Gabriel Rush is a broken man.
Once a dedicated cop and family man, he is now little more than one of the walking dead. Busted out of the ranks of New York's finest, he's been reduced to P. I. work - of the sleazy variety - until he takes a photograph of a sad-faced woman in a café which, when he develops it, reveals on odd pattern on her cheek. The mark is the signature mutilation of the Trinity Killer, a brutal murderer who has New York living in fear.
As the mystery deepens, he discovers that the killer's fate is bound inextricably to his own past and future.
Trying desperately to warn the woman, Rush finds himself haunted by visions and fighting to save the woman he loves, his friends, and-when the killer's identity is finally revealed-his own sanity.
Previously published in the United States in 2001 as The Secret Life of Colours, The Last Angel is a unique fusion of crime, horror and angelkind that is quite unlike anything you have ever read.
©2010, 2011 Steven Savile (P)2011 David N. Wilson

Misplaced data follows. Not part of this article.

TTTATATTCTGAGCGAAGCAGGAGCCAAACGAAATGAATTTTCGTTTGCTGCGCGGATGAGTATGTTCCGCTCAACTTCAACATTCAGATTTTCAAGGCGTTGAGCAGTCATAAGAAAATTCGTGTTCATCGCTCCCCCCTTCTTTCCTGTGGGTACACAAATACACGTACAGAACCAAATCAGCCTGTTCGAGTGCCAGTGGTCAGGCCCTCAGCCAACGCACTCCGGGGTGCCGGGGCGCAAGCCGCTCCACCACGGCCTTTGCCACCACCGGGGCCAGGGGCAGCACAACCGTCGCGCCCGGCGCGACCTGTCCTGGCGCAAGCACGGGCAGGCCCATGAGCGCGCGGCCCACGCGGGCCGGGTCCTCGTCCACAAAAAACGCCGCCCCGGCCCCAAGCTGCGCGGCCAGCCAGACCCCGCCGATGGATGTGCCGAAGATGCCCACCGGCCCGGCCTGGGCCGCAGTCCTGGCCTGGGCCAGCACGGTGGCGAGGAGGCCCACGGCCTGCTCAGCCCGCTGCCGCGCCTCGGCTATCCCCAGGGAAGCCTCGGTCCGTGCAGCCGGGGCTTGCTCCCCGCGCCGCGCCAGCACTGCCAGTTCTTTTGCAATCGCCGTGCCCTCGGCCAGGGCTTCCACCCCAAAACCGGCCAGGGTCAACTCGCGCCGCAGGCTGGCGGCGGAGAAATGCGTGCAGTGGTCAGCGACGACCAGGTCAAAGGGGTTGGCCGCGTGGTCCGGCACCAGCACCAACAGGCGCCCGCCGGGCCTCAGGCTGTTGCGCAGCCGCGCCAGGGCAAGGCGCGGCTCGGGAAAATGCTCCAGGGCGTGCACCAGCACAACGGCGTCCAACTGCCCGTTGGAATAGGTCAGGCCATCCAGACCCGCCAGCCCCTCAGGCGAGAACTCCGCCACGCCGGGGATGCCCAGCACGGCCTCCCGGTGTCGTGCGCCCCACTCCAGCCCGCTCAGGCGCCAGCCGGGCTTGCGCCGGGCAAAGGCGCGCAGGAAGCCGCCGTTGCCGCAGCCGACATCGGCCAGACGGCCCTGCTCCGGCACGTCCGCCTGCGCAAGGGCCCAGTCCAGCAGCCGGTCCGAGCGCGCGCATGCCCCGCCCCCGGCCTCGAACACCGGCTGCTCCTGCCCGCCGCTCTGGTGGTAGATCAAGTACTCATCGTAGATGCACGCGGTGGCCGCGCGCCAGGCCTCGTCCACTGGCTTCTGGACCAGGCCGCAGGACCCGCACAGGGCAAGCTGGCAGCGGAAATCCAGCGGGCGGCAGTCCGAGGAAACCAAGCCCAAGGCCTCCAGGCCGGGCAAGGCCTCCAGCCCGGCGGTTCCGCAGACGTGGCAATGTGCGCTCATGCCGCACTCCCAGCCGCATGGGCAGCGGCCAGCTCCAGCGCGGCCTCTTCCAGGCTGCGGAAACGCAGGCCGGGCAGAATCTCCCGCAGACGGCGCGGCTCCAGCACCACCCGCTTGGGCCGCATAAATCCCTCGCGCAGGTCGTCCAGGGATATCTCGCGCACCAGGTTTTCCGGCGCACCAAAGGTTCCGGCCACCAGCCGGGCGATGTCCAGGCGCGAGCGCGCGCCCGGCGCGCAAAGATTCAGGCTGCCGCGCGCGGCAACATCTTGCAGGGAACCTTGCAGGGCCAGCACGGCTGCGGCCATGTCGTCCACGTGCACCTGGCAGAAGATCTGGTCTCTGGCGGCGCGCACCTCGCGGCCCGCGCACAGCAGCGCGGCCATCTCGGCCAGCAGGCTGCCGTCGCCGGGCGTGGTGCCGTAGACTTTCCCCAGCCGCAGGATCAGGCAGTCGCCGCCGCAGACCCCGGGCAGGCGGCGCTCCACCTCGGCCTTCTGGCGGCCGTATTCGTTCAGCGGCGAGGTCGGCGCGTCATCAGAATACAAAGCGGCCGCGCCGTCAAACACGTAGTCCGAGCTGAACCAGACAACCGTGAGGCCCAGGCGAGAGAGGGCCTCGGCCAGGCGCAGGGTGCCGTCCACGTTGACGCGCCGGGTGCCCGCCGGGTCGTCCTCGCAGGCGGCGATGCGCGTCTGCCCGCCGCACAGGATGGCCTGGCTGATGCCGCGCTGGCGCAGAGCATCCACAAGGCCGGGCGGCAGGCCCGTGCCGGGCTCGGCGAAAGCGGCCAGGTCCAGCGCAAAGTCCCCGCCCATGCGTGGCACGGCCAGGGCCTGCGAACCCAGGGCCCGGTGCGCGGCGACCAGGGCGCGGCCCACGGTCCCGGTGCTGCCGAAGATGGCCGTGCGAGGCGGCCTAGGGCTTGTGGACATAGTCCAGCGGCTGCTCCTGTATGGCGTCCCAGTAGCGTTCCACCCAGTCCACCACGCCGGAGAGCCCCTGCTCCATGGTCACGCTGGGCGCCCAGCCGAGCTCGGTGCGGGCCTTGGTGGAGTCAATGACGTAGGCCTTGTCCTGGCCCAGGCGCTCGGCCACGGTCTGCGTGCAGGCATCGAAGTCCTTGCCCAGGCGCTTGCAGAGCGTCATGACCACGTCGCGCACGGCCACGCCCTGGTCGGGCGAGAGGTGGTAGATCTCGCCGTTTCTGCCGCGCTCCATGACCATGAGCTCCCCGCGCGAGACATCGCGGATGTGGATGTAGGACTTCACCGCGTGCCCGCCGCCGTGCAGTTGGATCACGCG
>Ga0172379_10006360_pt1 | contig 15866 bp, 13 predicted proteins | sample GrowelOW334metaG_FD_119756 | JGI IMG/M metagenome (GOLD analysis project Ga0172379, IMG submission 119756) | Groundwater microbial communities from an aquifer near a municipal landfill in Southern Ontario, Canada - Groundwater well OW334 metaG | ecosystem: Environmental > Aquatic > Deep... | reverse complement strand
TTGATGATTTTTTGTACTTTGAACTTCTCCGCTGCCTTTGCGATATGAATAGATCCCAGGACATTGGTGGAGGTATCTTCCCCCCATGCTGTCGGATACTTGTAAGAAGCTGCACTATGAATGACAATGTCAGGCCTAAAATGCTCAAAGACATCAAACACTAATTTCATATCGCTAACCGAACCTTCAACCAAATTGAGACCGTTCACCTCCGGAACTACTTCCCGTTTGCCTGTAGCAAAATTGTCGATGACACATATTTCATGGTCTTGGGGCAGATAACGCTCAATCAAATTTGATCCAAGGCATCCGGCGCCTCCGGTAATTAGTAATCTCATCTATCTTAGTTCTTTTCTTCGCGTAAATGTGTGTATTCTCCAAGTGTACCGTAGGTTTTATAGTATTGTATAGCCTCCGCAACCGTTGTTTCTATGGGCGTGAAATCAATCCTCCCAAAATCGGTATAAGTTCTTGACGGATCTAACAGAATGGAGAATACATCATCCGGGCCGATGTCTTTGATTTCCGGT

"Shocking, sacrilegious and strangely satisfying," (Cemetery Dance)
"You can't read The Last Angel in a faded state of mind; Savile wants you to experience more. And experience you will every tint and shade you never noticed before. Some you never wanted to notice. Enjoy the pleasure of Savile's prose and the amazing breadth of his ideas. However you read it, you're never going to forget Trinity." (SF Site)
"Steven Savile writes with a lyricism and versatility that marks him immediately as a writer to be treasured on your shelf. Savile has, with his Native American detective Gabriel Rush, offered up a character scarred with tragedy and frailties, the sort of man we can admire and pity in the same breath. Perhaps the second most important character in the novel is New York City herself. David Fincher would be the ideal director to take this novel to the silver screen - the mix of sepias and grime contrasted surreally with the occasional colour lens of the killer's point of view, lend the novel a unique backdrop, utterly different from the New York you might have visited with other writers, yet identifiable nonetheless." (Caio UK)
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